The US Food and Drug Administration (FDA) has approved Brilinta (ticagrelor, AstraZeneca) tablets to reduce the rate of myocardial infarction and cardiovascular death in adult patients with acute coronary syndrome.
The new oral antiplatelet medicine, is indicated to reduce the rate of thrombotic cardiovascular events in patients with acute coronary syndrome (unstable angina, non-ST-elevation myocardial infarction, or ST-elevation myocardial infarction).
The FDA approval is based upon data from the PLATO (Platelet inhibition and patient outcomes) study, which shows that Brillinta reduces the rate of a combined endpoint of cardiovascular death, myocardial infarction or stroke compared to clopidogrel. The difference between treatments was driven by cardiovascular death and myocardial infarction with no difference in stroke. In patients treated with percutaneous coronary intervention, Brilinta reduces the rate of stent thrombosis.
Brilinta, like other antiplatelet agents, can cause significant, sometimes fatal, bleeding. In PLATO, there was no statistical difference in patients treated with Brilinta compared to patients treated with clopidogrel in total major bleeding events (11.6% vs. 11.2%), including fatal and fatal/life-threatening bleeding events. Non-CABG (coronary artery bypass graft) major + minor bleeding events (8.7% vs. 7%) were more common with Brilinta versus clopidogrel.
The most commonly observed adverse reactions associated with the use of Brilinta vs. clopidogrel were bleeding (11.6% vs.11.2%) and dyspnea (14% vs. 8%).
The study also shows that maintenance doses of aspirin above 100 mg reduced the effectiveness of Brilinta, and should be avoided. After any initial dose, Brilinta should be used with maintenance aspirin doses of 75-100 mg per day. As with any unplanned subset analysis, the post hoc analysis should be treated with caution.
Brillinta is now approved in 39 countries, including the USA, Brazil, Australia, and Canada under the trade name Brilinta and in the European Union under the trade name Brilique. The antiplatelet medication is currently under regulatory review in an additional 45 countries, including Russia, India and China.
PLATO was a large (18,624 patients in 43 countries) head-to-head patient outcomes study of ticagrelor versus clopidogrel, both given in combination with aspirin and other standard therapy, designed to establish whether ticagrelor could achieve a clinically meaningful reduction in cardiovascular end points in acute coronary syndrome patients, above and beyond those afforded by clopidogrel.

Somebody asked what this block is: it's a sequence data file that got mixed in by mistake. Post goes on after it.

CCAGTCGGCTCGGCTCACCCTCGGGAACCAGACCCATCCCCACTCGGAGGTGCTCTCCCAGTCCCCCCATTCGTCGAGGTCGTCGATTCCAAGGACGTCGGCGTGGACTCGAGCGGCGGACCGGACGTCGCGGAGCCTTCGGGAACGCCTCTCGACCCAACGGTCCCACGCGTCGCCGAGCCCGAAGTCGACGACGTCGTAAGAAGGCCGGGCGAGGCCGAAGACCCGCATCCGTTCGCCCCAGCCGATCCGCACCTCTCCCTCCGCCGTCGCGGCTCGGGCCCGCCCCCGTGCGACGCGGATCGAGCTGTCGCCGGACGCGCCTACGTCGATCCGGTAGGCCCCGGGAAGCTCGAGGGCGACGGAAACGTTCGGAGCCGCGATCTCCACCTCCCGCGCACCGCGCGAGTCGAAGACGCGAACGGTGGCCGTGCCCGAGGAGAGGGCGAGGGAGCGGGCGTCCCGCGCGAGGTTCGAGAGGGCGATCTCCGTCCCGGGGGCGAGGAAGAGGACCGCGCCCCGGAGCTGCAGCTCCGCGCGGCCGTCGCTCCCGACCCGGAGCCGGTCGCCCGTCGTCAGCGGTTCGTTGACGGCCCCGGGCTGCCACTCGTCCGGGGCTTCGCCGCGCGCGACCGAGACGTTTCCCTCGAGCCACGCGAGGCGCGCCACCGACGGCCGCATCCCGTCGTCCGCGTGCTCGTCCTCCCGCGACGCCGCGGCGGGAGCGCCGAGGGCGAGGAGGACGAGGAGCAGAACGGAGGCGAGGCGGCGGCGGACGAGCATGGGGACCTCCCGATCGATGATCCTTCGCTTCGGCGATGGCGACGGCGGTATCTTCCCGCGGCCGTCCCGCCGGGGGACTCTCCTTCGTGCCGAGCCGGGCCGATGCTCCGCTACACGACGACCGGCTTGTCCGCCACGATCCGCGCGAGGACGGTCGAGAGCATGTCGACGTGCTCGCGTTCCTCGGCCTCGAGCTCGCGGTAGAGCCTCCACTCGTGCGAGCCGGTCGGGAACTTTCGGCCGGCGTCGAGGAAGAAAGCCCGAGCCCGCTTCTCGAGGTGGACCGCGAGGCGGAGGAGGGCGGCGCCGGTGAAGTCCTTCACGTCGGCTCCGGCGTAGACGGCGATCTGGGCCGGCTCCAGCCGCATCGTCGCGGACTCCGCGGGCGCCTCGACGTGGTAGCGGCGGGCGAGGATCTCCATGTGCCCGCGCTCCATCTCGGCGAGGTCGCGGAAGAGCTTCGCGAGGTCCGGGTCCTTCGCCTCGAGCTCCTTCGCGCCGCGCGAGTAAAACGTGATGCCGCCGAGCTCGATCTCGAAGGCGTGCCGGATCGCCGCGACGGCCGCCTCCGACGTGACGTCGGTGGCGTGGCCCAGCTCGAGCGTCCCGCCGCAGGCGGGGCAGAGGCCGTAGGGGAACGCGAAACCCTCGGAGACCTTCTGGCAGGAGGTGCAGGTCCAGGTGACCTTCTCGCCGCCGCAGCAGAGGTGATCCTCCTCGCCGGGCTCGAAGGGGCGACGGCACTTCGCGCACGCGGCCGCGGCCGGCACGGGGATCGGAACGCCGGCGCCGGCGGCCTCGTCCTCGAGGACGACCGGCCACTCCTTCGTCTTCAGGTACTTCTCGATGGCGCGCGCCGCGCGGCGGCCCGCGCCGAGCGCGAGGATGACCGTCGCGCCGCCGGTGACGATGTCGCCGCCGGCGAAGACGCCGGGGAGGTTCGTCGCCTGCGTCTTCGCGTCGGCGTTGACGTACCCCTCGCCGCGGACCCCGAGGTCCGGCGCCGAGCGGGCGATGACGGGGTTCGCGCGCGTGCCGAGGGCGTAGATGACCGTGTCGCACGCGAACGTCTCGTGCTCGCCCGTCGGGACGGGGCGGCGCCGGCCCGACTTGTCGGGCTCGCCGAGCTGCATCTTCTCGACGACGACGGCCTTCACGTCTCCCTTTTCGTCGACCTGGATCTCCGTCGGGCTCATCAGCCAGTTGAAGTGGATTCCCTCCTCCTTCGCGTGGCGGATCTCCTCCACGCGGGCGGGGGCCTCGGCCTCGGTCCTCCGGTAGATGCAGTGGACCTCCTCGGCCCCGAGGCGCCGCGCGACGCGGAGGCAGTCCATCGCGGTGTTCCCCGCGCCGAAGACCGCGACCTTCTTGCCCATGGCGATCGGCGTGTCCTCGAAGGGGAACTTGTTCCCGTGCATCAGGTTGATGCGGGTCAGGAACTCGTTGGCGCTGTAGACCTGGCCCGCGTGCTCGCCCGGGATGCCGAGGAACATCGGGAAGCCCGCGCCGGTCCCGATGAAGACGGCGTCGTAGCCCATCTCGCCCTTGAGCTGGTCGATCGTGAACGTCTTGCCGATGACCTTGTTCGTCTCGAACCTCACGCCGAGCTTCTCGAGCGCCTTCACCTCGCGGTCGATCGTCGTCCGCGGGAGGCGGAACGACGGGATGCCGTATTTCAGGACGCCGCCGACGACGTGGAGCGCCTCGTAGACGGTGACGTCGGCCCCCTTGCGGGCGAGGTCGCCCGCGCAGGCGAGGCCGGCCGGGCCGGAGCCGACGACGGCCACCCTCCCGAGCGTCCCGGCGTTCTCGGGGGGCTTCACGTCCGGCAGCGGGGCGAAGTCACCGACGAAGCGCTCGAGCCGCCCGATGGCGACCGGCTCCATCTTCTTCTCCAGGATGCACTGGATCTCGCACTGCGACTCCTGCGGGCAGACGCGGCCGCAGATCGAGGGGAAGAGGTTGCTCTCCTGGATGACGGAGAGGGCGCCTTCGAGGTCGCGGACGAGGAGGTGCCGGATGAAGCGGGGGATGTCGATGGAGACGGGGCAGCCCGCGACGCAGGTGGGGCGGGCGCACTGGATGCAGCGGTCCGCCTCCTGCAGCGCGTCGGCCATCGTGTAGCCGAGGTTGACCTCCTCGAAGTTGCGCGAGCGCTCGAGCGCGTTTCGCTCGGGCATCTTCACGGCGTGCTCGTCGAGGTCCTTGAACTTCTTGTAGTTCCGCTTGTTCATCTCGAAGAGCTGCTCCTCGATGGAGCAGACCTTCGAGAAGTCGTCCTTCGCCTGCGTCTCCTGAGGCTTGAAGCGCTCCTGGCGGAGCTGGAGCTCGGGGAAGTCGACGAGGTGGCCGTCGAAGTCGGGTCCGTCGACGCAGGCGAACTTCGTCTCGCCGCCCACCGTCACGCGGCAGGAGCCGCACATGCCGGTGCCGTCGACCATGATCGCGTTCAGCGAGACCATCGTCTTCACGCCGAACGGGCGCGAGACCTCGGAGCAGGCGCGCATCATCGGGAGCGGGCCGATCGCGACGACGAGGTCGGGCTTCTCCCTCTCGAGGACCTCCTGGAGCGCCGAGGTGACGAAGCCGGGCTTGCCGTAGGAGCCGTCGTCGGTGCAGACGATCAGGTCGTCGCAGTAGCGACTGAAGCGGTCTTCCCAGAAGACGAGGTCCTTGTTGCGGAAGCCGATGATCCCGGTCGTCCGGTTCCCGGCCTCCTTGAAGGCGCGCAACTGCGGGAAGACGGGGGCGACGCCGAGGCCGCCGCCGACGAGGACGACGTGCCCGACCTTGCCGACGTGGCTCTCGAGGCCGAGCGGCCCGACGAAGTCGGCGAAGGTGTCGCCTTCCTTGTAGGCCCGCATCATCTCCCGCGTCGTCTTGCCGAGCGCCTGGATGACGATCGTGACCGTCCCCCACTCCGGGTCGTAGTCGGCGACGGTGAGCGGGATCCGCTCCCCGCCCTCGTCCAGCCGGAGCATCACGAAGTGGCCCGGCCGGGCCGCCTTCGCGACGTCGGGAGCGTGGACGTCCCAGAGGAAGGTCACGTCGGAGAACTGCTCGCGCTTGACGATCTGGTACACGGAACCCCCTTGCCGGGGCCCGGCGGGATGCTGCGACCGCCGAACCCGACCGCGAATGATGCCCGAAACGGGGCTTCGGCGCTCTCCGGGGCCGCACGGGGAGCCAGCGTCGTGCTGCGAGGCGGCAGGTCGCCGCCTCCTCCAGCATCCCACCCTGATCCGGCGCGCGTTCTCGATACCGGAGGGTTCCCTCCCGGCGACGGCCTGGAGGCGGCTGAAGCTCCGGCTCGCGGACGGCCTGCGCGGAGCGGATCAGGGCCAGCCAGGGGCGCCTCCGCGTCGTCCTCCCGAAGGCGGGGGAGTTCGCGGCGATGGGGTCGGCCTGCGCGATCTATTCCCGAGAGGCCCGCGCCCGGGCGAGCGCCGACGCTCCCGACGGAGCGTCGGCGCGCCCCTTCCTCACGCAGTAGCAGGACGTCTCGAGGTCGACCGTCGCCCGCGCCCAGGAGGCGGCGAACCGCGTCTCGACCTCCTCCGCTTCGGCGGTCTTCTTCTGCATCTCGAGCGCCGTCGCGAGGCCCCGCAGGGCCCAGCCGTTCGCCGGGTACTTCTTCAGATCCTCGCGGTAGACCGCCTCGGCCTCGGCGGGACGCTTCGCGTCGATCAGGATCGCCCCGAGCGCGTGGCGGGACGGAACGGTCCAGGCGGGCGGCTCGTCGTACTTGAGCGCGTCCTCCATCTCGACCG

The study demonstrated that treatment with Brilinta led to a greater reduction in the primary end point a composite of cardiovascular death, myocardial infarction, or stroke compared to patients who received clopidogrel (9.8% vs. 11.7% at 12 months; 1.9% absolute risk reduction; 16% relative risk reduction; 95% CI, 0.77 to 0.92; P<0.001). The difference in treatments was driven by cardiovascular death and myocardial infarction with no difference in stroke. In PLATO, the absolute difference in treatment benefit versus clopidogrel was seen at 30 days and the Kaplan-Meier survival curves continue to diverge throughout the 12 month treatment period.
The study also demonstrated that treatment with Brilinta for 12 months was associated with a 21% relative risk reduction in cardiovascular death (4% vs. 5.1%; 1.1% ARR; P=0.001) and a 16 percent relative risk reduction in myocardial infarction compared to clopidogrel at 12 months (5.8% vs. 6.9%; 1.1% absolute risk reduction; P<0.005).
In a post hoc analysis of PLATO, it was determined that more than 80% of patients worldwide, including more than 40% of patients in the USA, received low maintenance doses of aspirin (100 mg or less). Results for USA and non-USA patients taking Brilinta with these low maintenance doses of aspirin were similar.